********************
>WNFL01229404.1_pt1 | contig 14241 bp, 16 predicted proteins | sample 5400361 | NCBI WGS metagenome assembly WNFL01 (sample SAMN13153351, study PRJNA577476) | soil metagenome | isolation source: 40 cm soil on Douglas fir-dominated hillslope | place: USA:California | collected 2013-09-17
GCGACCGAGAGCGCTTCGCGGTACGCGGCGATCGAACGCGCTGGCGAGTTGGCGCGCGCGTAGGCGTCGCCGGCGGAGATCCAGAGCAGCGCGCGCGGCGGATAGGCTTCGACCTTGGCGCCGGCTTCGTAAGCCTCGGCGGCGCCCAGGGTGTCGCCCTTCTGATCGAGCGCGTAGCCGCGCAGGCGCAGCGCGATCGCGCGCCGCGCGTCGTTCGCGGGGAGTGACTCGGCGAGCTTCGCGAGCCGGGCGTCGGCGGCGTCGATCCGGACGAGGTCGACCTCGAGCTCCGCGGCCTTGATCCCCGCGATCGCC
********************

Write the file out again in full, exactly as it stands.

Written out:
>WNFL01229404.1_pt1 | contig 14241 bp, 16 predicted proteins | sample 5400361 | NCBI WGS metagenome assembly WNFL01 (sample SAMN13153351, study PRJNA577476) | soil metagenome | isolation source: 40 cm soil on Douglas fir-dominated hillslope | place: USA:California | collected 2013-09-17
GCGACCGAGAGCGCTTCGCGGTACGCGGCGATCGAACGCGCTGGCGAGTTGGCGCGCGCGTAGGCGTCGCCGGCGGAGATCCAGAGCAGCGCGCGCGGCGGATAGGCTTCGACCTTGGCGCCGGCTTCGTAAGCCTCGGCGGCGCCCAGGGTGTCGCCCTTCTGATCGAGCGCGTAGCCGCGCAGGCGCAGCGCGATCGCGCGCCGCGCGTCGTTCGCGGGGAGTGACTCGGCGAGCTTCGCGAGCCGGGCGTCGGCGGCGTCGATCCGGACGAGGTCGACCTCGAGCTCCGCGGCCTTGATCCCCGCGATCGCC